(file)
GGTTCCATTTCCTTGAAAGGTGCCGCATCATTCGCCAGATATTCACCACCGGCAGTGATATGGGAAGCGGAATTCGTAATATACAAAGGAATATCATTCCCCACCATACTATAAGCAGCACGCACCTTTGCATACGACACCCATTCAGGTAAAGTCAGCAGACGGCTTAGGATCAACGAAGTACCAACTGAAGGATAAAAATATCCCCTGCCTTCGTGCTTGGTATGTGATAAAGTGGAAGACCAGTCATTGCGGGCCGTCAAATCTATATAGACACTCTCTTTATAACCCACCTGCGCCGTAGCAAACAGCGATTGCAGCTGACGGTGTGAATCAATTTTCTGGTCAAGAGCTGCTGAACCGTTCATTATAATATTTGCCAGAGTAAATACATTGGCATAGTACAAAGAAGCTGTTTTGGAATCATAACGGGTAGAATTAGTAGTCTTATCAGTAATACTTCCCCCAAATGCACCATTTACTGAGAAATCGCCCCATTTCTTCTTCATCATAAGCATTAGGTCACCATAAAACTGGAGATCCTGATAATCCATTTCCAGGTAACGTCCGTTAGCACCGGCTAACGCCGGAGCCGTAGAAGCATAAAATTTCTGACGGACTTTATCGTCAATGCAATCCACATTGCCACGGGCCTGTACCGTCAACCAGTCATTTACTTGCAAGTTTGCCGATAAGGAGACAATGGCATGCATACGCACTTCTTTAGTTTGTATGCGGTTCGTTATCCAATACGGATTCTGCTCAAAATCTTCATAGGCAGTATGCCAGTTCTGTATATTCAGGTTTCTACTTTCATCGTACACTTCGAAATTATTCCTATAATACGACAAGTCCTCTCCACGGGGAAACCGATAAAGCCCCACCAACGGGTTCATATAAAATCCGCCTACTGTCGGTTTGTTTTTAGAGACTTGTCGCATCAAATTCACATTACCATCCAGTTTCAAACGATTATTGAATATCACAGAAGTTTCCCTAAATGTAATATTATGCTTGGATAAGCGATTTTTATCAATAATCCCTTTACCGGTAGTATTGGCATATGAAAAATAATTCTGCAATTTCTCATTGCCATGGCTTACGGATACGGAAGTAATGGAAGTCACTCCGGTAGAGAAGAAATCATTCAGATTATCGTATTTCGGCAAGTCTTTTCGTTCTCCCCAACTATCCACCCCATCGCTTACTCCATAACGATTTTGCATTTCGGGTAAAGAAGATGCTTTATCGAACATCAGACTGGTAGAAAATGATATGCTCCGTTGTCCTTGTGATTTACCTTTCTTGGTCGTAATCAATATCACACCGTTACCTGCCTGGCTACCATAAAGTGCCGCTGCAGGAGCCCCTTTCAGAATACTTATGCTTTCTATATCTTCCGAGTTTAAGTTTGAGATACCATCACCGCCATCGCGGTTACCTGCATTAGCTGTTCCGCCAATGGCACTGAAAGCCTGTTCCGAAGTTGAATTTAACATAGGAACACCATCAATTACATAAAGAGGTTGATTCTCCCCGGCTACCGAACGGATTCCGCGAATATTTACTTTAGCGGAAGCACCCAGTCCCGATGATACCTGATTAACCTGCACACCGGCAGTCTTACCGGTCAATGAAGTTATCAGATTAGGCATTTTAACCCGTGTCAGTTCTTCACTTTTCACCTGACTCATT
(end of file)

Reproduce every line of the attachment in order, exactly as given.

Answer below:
GGTTCCATTTCCTTGAAAGGTGCCGCATCATTCGCCAGATATTCACCACCGGCAGTGATATGGGAAGCGGAATTCGTAATATACAAAGGAATATCATTCCCCACCATACTATAAGCAGCACGCACCTTTGCATACGACACCCATTCAGGTAAAGTCAGCAGACGGCTTAGGATCAACGAAGTACCAACTGAAGGATAAAAATATCCCCTGCCTTCGTGCTTGGTATGTGATAAAGTGGAAGACCAGTCATTGCGGGCCGTCAAATCTATATAGACACTCTCTTTATAACCCACCTGCGCCGTAGCAAACAGCGATTGCAGCTGACGGTGTGAATCAATTTTCTGGTCAAGAGCTGCTGAACCGTTCATTATAATATTTGCCAGAGTAAATACATTGGCATAGTACAAAGAAGCTGTTTTGGAATCATAACGGGTAGAATTAGTAGTCTTATCAGTAATACTTCCCCCAAATGCACCATTTACTGAGAAATCGCCCCATTTCTTCTTCATCATAAGCATTAGGTCACCATAAAACTGGAGATCCTGATAATCCATTTCCAGGTAACGTCCGTTAGCACCGGCTAACGCCGGAGCCGTAGAAGCATAAAATTTCTGACGGACTTTATCGTCAATGCAATCCACATTGCCACGGGCCTGTACCGTCAACCAGTCATTTACTTGCAAGTTTGCCGATAAGGAGACAATGGCATGCATACGCACTTCTTTAGTTTGTATGCGGTTCGTTATCCAATACGGATTCTGCTCAAAATCTTCATAGGCAGTATGCCAGTTCTGTATATTCAGGTTTCTACTTTCATCGTACACTTCGAAATTATTCCTATAATACGACAAGTCCTCTCCACGGGGAAACCGATAAAGCCCCACCAACGGGTTCATATAAAATCCGCCTACTGTCGGTTTGTTTTTAGAGACTTGTCGCATCAAATTCACATTACCATCCAGTTTCAAACGATTATTGAATATCACAGAAGTTTCCCTAAATGTAATATTATGCTTGGATAAGCGATTTTTATCAATAATCCCTTTACCGGTAGTATTGGCATATGAAAAATAATTCTGCAATTTCTCATTGCCATGGCTTACGGATACGGAAGTAATGGAAGTCACTCCGGTAGAGAAGAAATCATTCAGATTATCGTATTTCGGCAAGTCTTTTCGTTCTCCCCAACTATCCACCCCATCGCTTACTCCATAACGATTTTGCATTTCGGGTAAAGAAGATGCTTTATCGAACATCAGACTGGTAGAAAATGATATGCTCCGTTGTCCTTGTGATTTACCTTTCTTGGTCGTAATCAATATCACACCGTTACCTGCCTGGCTACCATAAAGTGCCGCTGCAGGAGCCCCTTTCAGAATACTTATGCTTTCTATATCTTCCGAGTTTAAGTTTGAGATACCATCACCGCCATCGCGGTTACCTGCATTAGCTGTTCCGCCAATGGCACTGAAAGCCTGTTCCGAAGTTGAATTTAACATAGGAACACCATCAATTACATAAAGAGGTTGATTCTCCCCGGCTACCGAACGGATTCCGCGAATATTTACTTTAGCGGAAGCACCCAGTCCCGATGATACCTGATTAACCTGCACACCGGCAGTCTTACCGGTCAATGAAGTTATCAGATTAGGCATTTTAACCCGTGTCAGTTCTTCACTTTTCACCTGACTCATT